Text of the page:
Bleeding Under a Nail? What to Do

Medically Reviewed by Debra Jaliman, MD on May 18, 2021

Your doctor may call it a “subungual hematoma” if you have bleeding under a fingernail or toenail. It usually happens if the nail gets crushed in an injury. It can cause symptoms such as intense pain and throbbing as blood collects under the nail.

Unless you also have broken bones or damage to the nail bed and/or surrounding tissues, this injury usually isn’t worrisome.


These injuries can happen easily. You might:

  • Slam your finger in a car door or house door
  • Hit your finger with a heavy object such as a hammer
  • Drop a heavy object such as a dumbbell on your toe
  • Stub your toe on a hard surface

If you have a darkened area under a nail and haven’t had an injury, see your doctor to rule out other possible causes.


The most common symptom is severe, throbbing pain. It happens because of the pressure of blood collecting between the nail and the nail bed.

You may also have:

  • A dark-colored discoloration (red, maroon, or purple-black) under all or part of the affected nail
  • Tenderness and swelling of the tip of the affected finger or toe


If you had a severe blow to a finger or toe, either seek immediate medical attention from your doctor or go to an emergency room. You should do this in case you have broken bones or serious damage to the nail bed and/or surrounding tissues.

Your doctor will examine your nail. You’ll probably also have an X-ray taken to see if you have a bone fracture or other injury.


A painless and small subungual hematoma usually doesn’t need treatment. But the pressure generated by pooled blood under the nail can be extremely painful.

To relieve the pain, your doctor may perform decompression, also called trephination, which allows the underlying blood to drain, relieving pressure and pain to the area.

Your doctor may numb the affected finger or toe with a nerve block and use one of the following decompression methods:

Cautery. The doctor uses a heated wire (electrocautery device) or carbon laser to burn a hole or holes. The heated tip of the wire is cooled by contact with the hematoma, which prevents injury to the nail bed. This is a quick and painless procedure.

Needle. The doctor uses a needle to make a hole in the nail.

After the procedure, your doctor will bandage your nail. You will need to keep the finger or toe bandaged and elevated -- and may also need to use cold compresses -- during the first 12 hours after decompression. In some cases, your doctor may recommend you use a splint for as long as 3 days until the tenderness subsides.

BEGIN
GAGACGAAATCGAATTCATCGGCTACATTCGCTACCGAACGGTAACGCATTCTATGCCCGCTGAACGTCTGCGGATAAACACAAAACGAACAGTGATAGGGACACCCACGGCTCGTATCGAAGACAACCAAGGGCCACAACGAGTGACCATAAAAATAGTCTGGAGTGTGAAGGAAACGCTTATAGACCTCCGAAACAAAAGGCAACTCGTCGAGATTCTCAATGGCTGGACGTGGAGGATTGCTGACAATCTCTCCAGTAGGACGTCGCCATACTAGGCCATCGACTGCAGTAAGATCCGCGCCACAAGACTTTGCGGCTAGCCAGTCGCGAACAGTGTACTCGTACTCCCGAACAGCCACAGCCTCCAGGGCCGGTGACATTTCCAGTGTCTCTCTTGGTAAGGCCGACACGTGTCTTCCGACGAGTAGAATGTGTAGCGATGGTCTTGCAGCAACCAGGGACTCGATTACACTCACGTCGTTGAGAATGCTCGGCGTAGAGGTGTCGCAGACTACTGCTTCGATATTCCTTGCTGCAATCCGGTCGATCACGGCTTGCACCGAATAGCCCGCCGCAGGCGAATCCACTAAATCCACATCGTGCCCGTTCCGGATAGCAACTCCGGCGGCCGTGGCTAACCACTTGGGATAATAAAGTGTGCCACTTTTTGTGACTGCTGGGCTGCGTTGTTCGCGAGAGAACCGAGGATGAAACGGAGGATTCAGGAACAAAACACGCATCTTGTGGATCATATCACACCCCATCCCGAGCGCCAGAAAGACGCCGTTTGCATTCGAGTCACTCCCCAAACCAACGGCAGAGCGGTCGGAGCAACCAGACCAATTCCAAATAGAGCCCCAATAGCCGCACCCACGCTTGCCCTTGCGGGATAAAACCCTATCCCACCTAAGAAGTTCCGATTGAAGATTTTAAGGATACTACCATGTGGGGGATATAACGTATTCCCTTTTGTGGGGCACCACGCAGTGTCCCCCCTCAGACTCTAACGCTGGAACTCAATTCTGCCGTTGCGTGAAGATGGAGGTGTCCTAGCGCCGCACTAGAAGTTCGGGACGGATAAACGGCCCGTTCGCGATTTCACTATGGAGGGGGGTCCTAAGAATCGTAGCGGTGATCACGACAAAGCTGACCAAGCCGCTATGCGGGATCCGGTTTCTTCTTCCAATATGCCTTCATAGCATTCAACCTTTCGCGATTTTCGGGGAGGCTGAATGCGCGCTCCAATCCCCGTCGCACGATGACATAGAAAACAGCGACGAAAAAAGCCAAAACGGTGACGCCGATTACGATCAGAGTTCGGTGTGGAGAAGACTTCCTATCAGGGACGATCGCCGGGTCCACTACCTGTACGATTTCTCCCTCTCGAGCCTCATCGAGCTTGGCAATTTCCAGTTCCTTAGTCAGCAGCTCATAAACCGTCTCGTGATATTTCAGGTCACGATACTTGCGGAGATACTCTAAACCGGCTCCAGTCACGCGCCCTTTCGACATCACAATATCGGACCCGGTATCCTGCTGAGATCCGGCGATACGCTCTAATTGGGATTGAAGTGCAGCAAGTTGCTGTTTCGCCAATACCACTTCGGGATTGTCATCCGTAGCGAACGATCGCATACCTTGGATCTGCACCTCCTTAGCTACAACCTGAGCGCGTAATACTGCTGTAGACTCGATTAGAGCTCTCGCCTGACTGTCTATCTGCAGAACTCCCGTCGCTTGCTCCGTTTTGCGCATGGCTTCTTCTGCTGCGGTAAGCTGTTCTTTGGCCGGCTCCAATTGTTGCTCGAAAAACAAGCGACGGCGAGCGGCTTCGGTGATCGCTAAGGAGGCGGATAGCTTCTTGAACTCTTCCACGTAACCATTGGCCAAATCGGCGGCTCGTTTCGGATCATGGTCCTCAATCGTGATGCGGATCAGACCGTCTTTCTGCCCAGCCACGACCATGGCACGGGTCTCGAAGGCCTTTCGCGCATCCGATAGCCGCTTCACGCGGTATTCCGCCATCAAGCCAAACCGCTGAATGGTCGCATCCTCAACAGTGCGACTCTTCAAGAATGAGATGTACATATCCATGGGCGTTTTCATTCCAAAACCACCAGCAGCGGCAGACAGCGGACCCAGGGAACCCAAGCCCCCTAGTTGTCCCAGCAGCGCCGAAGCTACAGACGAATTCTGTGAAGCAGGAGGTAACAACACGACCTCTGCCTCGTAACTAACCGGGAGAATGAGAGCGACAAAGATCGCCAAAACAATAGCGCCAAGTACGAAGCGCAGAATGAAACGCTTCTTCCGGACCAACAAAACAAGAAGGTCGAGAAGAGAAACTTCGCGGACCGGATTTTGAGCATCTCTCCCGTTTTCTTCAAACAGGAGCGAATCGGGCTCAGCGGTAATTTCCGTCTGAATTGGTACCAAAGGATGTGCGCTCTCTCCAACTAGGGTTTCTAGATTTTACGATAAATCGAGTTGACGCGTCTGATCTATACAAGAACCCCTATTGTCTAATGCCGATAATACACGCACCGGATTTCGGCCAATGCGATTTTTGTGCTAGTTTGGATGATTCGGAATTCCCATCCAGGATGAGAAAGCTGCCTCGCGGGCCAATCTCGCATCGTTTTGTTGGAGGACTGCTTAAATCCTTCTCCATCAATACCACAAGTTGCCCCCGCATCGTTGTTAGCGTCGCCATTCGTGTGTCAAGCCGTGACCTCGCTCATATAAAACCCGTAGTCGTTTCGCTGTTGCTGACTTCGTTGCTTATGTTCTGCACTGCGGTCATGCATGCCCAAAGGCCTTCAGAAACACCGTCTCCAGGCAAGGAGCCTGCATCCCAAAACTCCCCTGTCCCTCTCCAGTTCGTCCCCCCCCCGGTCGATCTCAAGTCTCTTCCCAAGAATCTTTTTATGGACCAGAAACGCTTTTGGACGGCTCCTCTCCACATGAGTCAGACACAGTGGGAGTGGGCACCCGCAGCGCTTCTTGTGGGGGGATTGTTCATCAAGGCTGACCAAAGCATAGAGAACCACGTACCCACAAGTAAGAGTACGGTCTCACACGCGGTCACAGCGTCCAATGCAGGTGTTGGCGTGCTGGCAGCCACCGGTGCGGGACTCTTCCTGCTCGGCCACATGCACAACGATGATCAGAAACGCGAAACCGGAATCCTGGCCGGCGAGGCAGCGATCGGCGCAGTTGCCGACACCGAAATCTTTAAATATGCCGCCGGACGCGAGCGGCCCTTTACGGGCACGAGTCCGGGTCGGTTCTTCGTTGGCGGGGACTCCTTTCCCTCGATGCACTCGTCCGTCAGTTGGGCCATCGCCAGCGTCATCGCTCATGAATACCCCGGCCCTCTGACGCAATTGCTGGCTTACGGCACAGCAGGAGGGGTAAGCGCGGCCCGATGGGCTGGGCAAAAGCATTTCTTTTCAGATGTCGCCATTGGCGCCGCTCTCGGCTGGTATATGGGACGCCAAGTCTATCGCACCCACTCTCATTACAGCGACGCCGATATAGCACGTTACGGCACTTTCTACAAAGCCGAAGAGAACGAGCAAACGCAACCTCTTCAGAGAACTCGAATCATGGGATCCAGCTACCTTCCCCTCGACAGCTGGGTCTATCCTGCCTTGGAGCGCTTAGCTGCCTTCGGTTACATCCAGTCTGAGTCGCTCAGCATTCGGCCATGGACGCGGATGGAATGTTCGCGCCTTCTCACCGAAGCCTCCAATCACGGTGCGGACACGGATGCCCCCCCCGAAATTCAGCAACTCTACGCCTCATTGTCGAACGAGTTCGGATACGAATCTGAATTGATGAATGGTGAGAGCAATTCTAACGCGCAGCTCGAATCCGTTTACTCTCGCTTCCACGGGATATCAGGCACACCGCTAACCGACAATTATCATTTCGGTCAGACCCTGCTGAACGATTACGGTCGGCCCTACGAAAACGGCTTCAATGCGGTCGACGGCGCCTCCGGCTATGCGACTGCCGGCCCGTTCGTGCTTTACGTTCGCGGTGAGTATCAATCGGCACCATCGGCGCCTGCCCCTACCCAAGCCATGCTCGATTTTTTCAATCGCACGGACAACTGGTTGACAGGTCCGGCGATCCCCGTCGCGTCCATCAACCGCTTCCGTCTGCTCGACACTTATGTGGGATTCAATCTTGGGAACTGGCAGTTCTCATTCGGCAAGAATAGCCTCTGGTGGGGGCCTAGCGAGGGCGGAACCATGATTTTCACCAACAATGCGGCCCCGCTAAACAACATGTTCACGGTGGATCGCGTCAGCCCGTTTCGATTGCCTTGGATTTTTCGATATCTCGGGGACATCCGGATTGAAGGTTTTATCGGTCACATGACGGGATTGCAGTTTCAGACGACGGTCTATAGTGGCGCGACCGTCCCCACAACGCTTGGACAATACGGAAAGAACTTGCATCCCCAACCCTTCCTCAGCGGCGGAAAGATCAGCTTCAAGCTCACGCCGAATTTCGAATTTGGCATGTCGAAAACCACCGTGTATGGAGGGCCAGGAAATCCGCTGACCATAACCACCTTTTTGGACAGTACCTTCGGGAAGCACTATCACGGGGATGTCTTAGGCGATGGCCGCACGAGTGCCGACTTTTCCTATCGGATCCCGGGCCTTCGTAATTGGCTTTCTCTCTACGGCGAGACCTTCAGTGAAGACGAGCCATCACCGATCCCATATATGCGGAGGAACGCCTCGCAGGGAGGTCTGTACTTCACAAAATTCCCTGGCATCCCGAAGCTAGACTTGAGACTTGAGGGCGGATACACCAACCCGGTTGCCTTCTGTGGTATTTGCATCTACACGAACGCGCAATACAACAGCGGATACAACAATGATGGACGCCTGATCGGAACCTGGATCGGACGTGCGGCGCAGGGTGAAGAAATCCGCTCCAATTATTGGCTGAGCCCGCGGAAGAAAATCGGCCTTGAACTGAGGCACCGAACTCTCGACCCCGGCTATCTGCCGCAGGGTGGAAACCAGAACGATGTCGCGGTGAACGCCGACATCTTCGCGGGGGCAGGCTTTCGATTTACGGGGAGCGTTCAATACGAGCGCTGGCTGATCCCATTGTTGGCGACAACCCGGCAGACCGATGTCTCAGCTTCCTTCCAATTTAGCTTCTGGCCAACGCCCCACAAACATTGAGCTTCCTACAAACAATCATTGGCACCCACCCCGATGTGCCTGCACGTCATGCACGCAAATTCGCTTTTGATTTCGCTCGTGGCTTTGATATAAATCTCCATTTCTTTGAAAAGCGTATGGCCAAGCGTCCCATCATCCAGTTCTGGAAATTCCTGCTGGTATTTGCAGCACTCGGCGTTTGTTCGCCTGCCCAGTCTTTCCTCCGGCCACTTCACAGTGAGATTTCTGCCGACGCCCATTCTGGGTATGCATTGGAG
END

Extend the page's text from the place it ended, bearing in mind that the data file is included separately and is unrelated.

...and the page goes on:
The main complication associated with decompression is a small risk of infection in the residual hematoma.

If you have bleeding under a large area of the nail surface, the nail bed may be injured. In this case, your doctor may need to remove the entire nail and use stitches to repair the nail bed.


Unless the area of bleeding is very small, an affected nail will usually fall off on its own after several weeks because the pooled blood has separated it from its bed.

A new fingernail can regrow in as little as 8 weeks. A new toenail may not fully regrow for about 6 months. If there has been injury to the nail bed and/or surrounding tissues, the new nail may take longer to grow.

Even with the best repair, there is still a possibility that the new nail may grow back and not look normal. See your doctor if you notice any problems with the nail as it heals and regrows.

WebMD Medical Reference



Merck Manual of Medical Information -- Second Home Edition: “Trauma: Nail Disorders.”

American Family Physician: Wang, Q., May 15, 2001.

Singapore Medical Journal: Sebastian, Y., 2010.

Mount Nittany Medical Center: “Subungual Hematoma.”

Practical Plastic Surgery for Nonsurgeons, Chapter 29: “Fingertip and Nail Bed Injuries.”

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